The Belgian data protection authority has fined Google 600,000 euros. The internet company is said not to have responded to a deletion request regarding the right to be forgotten by an undisclosed Belgian personality.
The person apparently in public hadasked to remove links to several newspaper articles from his search index. They are intended to contain unproven claims and political statements about the person that are not intended to be representative of their beliefs.
The right to be forgotten stems from a ruling by the European Court of Justice in 2014. EU citizens have the right to have links to websites and articles removed that contain incorrect or outdated information that can harm citizens’ reputation. Links do not have to be removed if the information is correct or in the public interest – taking into account the right to privacy of the applicant.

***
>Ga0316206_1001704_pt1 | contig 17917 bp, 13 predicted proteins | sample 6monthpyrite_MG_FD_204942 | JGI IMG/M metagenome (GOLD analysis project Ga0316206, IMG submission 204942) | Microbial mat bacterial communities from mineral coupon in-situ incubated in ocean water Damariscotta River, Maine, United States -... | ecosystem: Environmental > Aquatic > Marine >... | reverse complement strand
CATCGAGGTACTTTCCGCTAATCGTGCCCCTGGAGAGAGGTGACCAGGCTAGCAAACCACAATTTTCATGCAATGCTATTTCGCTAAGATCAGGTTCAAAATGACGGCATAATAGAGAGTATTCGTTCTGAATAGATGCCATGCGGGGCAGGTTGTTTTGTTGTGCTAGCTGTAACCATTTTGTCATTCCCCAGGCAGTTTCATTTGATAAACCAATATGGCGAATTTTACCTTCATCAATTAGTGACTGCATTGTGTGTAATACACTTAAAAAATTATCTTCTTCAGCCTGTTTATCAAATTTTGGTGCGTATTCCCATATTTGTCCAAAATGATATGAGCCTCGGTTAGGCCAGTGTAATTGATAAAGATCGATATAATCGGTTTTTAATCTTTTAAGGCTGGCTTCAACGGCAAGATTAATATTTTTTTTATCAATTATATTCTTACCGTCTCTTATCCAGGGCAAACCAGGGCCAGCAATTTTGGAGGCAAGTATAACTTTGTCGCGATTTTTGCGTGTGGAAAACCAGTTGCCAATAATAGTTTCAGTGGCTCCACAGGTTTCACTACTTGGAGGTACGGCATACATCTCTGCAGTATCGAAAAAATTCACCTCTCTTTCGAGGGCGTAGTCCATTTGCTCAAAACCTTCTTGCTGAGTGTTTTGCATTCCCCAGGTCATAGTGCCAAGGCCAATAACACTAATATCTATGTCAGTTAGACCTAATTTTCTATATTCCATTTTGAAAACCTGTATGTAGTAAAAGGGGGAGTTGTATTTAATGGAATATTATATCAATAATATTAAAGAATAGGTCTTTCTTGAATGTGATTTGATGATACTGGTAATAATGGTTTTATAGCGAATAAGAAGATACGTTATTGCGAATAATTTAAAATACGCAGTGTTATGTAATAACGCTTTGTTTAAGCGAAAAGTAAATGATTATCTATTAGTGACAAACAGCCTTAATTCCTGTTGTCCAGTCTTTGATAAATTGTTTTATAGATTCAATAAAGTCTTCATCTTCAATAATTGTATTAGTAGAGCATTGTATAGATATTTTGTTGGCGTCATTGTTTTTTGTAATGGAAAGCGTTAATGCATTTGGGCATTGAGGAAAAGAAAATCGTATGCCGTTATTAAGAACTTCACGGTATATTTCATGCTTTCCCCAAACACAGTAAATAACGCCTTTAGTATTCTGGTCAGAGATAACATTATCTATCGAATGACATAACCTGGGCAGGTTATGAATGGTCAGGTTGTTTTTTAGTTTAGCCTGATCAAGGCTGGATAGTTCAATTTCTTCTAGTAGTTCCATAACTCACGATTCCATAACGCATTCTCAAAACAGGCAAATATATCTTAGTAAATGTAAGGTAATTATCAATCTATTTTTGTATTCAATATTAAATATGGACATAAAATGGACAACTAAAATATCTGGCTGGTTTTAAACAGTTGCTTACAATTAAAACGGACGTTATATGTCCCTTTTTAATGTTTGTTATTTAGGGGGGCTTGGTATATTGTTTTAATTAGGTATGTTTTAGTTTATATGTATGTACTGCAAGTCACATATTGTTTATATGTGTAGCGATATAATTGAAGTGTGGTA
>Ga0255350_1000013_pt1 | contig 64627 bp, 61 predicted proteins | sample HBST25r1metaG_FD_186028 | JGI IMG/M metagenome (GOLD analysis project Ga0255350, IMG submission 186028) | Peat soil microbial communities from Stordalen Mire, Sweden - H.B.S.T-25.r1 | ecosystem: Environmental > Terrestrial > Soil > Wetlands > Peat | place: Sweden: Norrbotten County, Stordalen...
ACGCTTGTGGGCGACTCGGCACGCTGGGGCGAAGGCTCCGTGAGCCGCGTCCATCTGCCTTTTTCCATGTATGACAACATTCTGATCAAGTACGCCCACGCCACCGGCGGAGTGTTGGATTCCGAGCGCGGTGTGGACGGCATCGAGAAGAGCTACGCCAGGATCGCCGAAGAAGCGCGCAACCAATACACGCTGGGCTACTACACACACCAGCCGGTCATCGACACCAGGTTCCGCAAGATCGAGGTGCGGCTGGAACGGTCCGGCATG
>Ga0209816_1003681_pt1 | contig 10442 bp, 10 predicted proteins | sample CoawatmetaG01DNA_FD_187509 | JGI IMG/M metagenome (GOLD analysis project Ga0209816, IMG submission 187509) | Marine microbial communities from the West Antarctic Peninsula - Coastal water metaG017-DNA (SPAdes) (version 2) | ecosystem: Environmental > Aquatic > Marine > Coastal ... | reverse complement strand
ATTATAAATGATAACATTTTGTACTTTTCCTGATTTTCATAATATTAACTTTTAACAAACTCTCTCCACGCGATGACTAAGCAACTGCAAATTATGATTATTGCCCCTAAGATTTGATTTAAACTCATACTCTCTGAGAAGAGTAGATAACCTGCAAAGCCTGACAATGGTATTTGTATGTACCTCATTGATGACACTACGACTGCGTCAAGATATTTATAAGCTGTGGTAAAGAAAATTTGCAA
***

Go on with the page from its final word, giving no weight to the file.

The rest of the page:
The Belgian data protection officers see Google’s refusal to delete the case as a serious violation of the court decision. “As the matter has not yet been clarified and is old and is likely to have a serious impact on the complainant, the rights and interests of the person concerned must take precedence,” the authority explained the fine.
Google has announced that it will take action against the decision by Belgian data protection experts. “Since 2014, we’ve been working hard to implement the right to be forgotten in Europe and strike a reasonable, principled balance between people’s rights to access to information and privacy,” said a company spokesman. “We did not believe that this case met the European Court of Justice’s criteria for the deletion of published journalistic articles from the search function – we thought it was in the public interest that this reporting should remain searchable. We will ask the courts to decide. ”
The right to be forgotten concerns European courts time and again. For a long time it was controversial whether it should only be used in Europe or worldwide. While Google tries to ensure that disputed links appear in Europe regardless of the version of the Google search engine, these measures can be avoided. Nevertheless, the ECJ ruled in September 2019 that the right to be forgotten does not apply worldwide. National authorities should only be able to instruct this in individual cases.